China has pledged to bring to justice traffickers who enslaved hundreds of children and adults to work in brick kilns in two provinces.
Chinese TV shows malnourished and injured former slaves
As it prepared to send investigators to Henan and Shanxi, the government said that all captives would be freed.
Some 550 people have been liberated in recent weeks and families believe up to 1,000 children were enslaved.
The story made national headlines after parents of some of them launched an internet campaign for their freedom.
Children thought to be as young as eight years old were kidnapped, held captive and forced to work long hours for no pay.
The case has revealed the dark side of China's booming economy with forced labour and human trafficking common in rural areas, the BBC's Dan Griffiths reports from Beijing.
Responding to calls for action by President Hu Jintao and other senior top politicians, the labour and social security ministry vowed to send a team of investigators to the two provinces.
"The team will find out the truth as soon as possible, and we will go all out to rescue the workers who have been forced to work as slaves in the brick kilns," a deputy minister, Sun Baoshu, was quoted as saying by the Chinese state news agency Xinhua.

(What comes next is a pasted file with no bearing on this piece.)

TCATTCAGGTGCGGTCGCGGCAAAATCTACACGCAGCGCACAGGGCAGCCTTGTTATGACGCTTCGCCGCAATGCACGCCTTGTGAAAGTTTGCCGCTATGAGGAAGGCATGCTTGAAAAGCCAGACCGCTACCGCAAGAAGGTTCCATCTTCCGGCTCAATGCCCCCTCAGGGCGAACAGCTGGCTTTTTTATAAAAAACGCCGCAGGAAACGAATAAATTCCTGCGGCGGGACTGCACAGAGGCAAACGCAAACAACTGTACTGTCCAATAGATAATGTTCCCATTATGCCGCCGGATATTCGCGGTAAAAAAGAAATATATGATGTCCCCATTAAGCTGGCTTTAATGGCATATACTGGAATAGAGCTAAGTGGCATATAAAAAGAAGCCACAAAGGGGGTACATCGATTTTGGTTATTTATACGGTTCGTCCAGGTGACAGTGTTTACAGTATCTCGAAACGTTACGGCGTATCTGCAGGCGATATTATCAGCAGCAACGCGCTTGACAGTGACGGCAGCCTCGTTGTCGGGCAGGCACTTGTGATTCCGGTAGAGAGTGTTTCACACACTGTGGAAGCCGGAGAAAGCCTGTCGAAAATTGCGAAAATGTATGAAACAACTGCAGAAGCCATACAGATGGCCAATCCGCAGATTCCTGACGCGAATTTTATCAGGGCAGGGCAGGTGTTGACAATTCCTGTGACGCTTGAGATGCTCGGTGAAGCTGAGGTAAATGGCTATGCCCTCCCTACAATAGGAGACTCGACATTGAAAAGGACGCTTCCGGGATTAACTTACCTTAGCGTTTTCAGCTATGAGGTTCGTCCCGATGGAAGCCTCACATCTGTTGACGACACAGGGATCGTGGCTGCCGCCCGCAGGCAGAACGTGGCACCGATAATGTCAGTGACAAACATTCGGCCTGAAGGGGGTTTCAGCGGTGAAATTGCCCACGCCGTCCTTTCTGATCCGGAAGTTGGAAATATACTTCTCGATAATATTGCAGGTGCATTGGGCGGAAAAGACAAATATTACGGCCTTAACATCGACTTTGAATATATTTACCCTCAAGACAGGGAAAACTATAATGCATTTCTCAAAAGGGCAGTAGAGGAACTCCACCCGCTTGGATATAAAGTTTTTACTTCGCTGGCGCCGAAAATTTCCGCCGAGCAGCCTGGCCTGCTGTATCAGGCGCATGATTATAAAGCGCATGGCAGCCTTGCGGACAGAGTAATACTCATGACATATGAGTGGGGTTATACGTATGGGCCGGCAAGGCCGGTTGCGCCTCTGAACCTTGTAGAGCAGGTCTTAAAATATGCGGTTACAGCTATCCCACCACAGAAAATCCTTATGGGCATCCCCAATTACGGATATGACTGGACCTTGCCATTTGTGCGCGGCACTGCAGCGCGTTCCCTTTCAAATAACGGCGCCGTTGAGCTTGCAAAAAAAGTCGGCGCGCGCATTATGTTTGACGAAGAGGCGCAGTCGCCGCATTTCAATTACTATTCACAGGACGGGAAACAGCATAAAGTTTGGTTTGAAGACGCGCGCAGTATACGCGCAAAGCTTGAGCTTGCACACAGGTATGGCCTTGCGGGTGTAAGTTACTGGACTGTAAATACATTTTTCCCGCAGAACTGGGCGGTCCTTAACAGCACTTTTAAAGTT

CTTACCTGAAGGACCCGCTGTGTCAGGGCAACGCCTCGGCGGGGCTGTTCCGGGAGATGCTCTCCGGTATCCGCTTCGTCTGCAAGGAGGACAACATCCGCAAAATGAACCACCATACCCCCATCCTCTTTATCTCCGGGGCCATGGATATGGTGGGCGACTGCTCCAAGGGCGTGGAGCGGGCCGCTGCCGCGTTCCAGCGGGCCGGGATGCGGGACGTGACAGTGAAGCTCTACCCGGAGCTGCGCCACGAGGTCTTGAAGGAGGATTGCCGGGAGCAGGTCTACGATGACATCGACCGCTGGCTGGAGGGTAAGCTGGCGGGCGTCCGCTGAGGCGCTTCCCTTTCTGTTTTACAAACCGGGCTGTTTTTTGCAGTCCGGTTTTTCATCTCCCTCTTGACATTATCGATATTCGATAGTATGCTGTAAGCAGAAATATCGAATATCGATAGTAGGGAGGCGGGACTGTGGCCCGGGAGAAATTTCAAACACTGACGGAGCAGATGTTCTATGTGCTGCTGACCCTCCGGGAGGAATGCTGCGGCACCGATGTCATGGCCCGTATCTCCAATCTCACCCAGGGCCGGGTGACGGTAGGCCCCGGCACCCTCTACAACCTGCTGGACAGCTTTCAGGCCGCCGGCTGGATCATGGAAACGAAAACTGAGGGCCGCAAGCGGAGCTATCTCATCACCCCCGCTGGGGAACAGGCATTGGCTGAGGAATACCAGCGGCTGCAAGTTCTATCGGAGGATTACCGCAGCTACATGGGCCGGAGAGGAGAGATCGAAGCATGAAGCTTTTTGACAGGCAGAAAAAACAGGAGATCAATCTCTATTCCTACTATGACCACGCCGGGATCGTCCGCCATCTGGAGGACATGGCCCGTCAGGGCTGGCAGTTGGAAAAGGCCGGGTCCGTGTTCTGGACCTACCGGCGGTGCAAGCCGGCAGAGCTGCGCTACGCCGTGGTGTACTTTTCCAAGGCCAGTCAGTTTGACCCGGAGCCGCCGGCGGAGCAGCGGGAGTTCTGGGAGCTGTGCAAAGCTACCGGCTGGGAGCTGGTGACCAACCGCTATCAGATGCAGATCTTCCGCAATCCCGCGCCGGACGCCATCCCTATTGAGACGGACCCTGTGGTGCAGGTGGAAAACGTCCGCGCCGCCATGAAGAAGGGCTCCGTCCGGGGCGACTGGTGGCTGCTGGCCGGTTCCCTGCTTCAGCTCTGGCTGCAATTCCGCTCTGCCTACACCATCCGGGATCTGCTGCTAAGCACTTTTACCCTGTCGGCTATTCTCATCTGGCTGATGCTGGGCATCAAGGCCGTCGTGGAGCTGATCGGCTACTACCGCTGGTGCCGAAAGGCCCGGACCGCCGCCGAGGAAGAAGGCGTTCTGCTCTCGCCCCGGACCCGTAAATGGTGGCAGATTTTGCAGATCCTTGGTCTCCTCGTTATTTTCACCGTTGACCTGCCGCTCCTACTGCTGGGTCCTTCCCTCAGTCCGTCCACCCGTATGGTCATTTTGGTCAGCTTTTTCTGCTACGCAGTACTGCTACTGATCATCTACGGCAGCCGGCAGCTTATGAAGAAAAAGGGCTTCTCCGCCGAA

"The criminal offenders will be dealt with to safeguard the legal interests of the workers."
Thousands of police have been checking building sites in the two provinces and have made scores of arrests, Chinese media report.
Provincial authorities in Shanxi have also said they will punish officials for dereliction of duty unless all abused workers are freed within 10 days.
The wife of one kiln-owner arrested by police said that officials had previously done nothing about the kilns other than ask for money from her husband.
"The officials said that we were illegal and so they came for money but they didn't do any more than that," Zhang Mei told Reuters news agency in Hongtong, Shanxi.
She also blamed a Hongtong foreman, Heng Tinghan, who had allegedly found workers and controlled them directly and is now wanted by police.
"We really didn't know they weren't getting money," Mrs Zhang said.
State TV reports prison-like conditions in the kilns where slaves were controlled with beatings or fierce dogs.
Some young male workers were shown to have festering wounds on their feet and waists, possibly from being burnt by the kilns where they worked.
Many labourers were reportedly abducted off the streets of regional towns and sold on for as little as 500 yuan ($66, £33), the AFP news agency reports, quoting Chinese press.